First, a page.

The very low toxicity of these compounds to humans is a major benefit. Artesunate, for example, is twice as safe as artemether and only one-fiftieth as toxic as chloroquinine, the most common antimalarial. The first manifestation of toxicity of these compounds is generally a decreased reticulocyte count. Other manifestations include transient fever, decreased appetite and elevated blood transaminase levels, the latter an indication of hepatotoxicity.
Monocarboxylic acids and their ester and amide analogs are known to inhibit mitochondrial respiratory enzymes of Ehrlich tumor cells in mice. The monoglyceride ester of lauric acid (monolaurin) is particularly effective in inhibiting these enzymes. Monolaurin has potent cytotoxic activity against two leukemia cell lines and stimulates cell mediated immunity. These fatty acids and analogs significantly inhibit human pathogenic virus, fungi, yeast, and gram-positive bacteria growth. Monolaurin is the most potent as a microbial inhibitor. These compounds also are selectively absorbed by abnormally hyperactive cells. They have very low systemic toxicity and are mildly irritating topically to humans. Derivatives of 12-carbon atom length acids, especially monolaurin, have exceptional skin cell and stratum corneum penetration enhancing functions as well as stabilizing activity for other pharmaceutically active compounds.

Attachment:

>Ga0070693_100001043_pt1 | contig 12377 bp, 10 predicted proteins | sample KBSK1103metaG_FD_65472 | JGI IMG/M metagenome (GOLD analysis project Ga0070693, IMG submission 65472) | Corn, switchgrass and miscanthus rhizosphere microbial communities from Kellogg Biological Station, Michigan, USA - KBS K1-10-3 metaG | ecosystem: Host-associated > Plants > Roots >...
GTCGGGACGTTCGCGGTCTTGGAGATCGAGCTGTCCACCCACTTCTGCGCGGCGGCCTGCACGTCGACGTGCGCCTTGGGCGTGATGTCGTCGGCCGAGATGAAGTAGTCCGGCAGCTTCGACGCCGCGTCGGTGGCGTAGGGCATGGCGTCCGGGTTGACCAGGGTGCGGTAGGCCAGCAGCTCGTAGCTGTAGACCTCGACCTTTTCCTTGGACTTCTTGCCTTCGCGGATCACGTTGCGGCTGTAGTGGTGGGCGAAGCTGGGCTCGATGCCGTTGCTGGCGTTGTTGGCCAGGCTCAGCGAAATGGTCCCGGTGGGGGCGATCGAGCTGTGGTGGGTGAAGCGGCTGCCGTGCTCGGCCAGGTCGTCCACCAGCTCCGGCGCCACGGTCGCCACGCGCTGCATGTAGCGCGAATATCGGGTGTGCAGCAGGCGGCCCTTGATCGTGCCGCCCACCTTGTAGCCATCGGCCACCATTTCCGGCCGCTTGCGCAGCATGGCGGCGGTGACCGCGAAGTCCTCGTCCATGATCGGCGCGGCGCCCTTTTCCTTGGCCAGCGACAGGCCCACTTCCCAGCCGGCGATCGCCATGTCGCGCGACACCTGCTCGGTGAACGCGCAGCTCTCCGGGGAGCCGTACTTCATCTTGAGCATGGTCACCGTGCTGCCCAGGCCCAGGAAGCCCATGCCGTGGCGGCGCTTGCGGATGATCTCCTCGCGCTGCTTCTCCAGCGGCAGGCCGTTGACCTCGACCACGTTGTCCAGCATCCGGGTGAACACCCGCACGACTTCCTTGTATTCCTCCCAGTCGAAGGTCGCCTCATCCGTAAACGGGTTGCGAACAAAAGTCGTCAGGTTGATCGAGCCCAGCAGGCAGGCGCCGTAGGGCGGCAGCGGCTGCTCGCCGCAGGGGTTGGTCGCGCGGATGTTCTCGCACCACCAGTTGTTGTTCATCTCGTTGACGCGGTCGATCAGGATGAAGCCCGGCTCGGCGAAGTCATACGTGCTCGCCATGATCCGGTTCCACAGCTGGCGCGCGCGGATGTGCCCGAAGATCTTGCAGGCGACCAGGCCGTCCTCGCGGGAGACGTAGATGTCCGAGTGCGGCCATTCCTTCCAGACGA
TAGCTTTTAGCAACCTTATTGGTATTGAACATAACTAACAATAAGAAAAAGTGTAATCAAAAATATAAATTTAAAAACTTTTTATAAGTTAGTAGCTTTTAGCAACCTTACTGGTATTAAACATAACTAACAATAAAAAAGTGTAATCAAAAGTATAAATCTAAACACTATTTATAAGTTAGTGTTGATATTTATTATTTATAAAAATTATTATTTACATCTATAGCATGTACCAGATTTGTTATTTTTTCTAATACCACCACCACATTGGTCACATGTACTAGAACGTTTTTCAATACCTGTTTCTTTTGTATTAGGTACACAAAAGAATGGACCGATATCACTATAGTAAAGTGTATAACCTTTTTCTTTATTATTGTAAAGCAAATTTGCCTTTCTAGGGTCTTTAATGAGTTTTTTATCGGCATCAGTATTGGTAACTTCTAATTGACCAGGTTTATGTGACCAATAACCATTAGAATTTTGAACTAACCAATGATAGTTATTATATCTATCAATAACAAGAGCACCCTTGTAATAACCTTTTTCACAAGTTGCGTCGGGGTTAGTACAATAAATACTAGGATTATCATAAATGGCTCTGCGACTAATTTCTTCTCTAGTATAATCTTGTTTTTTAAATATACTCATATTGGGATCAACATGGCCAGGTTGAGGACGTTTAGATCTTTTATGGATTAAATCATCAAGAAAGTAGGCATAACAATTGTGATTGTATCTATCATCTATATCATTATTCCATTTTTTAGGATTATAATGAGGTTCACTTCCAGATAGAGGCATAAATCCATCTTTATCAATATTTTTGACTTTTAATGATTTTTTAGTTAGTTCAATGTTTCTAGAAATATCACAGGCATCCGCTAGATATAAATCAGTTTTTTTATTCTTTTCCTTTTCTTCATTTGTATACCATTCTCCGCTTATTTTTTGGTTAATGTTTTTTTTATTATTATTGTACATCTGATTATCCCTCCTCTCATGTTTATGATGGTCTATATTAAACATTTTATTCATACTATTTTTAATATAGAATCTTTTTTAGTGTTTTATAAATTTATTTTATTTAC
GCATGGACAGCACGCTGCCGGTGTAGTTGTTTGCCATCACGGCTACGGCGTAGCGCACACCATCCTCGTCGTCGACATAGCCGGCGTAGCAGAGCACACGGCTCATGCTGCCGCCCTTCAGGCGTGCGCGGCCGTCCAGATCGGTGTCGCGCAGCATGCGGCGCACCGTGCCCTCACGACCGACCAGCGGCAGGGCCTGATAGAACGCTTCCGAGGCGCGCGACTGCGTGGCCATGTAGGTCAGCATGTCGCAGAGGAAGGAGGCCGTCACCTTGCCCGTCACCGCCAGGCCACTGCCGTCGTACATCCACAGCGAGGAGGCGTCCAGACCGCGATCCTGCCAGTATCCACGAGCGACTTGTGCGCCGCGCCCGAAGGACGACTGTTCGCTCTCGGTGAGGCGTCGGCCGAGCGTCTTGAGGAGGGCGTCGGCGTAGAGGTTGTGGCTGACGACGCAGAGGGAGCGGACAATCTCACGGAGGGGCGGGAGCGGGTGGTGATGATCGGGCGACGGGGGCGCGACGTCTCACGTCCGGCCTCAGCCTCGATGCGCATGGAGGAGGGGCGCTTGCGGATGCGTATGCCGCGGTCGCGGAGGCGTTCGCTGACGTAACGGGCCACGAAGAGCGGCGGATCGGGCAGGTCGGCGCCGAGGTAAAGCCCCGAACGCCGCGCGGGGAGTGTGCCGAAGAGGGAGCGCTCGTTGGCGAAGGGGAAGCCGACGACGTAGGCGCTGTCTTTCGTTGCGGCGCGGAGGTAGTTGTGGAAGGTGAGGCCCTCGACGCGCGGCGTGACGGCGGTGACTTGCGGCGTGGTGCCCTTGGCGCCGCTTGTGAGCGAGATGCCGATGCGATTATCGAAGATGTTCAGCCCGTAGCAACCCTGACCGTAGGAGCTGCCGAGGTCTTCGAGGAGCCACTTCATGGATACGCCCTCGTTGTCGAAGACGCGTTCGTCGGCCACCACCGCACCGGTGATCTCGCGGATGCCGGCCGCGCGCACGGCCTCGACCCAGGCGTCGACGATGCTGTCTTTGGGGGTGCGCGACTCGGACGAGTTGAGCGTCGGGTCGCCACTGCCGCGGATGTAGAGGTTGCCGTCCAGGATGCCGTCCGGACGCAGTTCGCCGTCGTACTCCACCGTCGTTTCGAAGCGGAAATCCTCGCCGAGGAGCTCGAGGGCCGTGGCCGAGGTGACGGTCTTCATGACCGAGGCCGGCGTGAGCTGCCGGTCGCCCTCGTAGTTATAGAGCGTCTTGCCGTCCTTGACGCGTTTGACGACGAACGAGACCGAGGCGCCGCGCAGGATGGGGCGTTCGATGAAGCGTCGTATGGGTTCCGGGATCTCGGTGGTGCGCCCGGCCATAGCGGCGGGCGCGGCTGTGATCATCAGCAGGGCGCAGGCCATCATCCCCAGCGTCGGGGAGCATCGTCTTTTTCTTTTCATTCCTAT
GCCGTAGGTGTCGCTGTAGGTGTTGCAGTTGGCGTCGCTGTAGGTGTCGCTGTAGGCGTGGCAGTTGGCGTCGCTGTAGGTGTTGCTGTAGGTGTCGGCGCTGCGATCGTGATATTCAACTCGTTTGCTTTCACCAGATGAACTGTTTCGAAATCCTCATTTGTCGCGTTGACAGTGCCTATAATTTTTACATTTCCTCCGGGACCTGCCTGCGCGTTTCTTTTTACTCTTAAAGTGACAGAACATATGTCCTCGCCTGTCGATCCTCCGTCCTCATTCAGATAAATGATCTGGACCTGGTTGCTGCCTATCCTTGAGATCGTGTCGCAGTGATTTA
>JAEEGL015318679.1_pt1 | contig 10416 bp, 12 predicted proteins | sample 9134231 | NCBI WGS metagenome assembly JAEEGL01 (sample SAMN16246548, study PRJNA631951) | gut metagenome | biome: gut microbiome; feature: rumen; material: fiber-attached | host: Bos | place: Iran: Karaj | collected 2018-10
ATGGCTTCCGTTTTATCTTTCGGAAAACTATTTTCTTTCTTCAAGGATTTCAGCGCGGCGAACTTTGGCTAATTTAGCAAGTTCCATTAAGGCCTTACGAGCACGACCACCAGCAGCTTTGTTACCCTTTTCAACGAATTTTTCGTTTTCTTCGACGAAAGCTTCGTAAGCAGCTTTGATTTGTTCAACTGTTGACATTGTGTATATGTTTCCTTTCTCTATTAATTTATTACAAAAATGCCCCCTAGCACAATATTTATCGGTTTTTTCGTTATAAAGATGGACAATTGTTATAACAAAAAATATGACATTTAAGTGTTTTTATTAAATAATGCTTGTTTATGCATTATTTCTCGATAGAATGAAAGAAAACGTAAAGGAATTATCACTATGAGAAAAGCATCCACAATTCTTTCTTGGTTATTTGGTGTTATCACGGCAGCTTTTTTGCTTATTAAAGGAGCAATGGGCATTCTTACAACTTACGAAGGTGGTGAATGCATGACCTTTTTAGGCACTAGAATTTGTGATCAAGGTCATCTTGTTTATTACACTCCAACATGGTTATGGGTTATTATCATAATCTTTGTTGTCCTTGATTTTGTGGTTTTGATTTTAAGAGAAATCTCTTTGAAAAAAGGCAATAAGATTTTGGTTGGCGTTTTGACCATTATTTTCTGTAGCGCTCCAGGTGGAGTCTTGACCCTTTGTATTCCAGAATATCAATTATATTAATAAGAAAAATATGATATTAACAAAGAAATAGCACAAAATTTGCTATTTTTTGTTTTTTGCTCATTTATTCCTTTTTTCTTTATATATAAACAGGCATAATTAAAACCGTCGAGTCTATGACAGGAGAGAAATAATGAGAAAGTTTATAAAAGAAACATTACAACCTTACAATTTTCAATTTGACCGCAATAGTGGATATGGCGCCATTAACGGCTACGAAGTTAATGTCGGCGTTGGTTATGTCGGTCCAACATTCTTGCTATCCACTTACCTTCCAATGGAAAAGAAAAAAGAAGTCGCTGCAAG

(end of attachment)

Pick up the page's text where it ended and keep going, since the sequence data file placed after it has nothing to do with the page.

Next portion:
It has been discovered that compounds having structures which contain sesquiterpene groups, of which artemisinin and its analogs are examples, when combined with monocarboxylic acids, esters or amides, are effective treatments for papulosquamous skin diseases, including psoriasis, and eczematous skin diseases, including seborrheic and atopic dermatitis.
The sesquiterpene compounds which are discovered to have these properties in accordance with this invention are compounds having a sesquiterpene structure, particularly an oxygenated tricyclic sesquiterpene structure with an endoperoxide group, and preferably those which are sesquiterpene lactones or alcohols, carbonates, esters, ethers and sulfonates thereof. Examples of such compounds include artemisinin; dihydroartemisinin; carbonate, sulfonate, ester and ether derivatives of dihydroartemisinin, notably artemether, arteether, artesunate and artesunate salts, and dihydroartemisinin propyl carbonate; and the bis-ether artelinic acid.
The monocarboxylic acids useful in combination with the sesquiterpene compounds, as either the acids themselves, esters or amides of the acids, are those of 5 to 19 carbon atom length, inclusive. These include straight-chain and branched-chain species, and saturated and unsaturated species, including species with multiple unsaturation sites. The present invention also extends to formulations of the above combination which further include any of the glucocorticosteroids, chemotherapeutic agents, retinoids, antibiotics, tars or antibacterial agents referred to above, as a means of further enhancing clinical efficacy.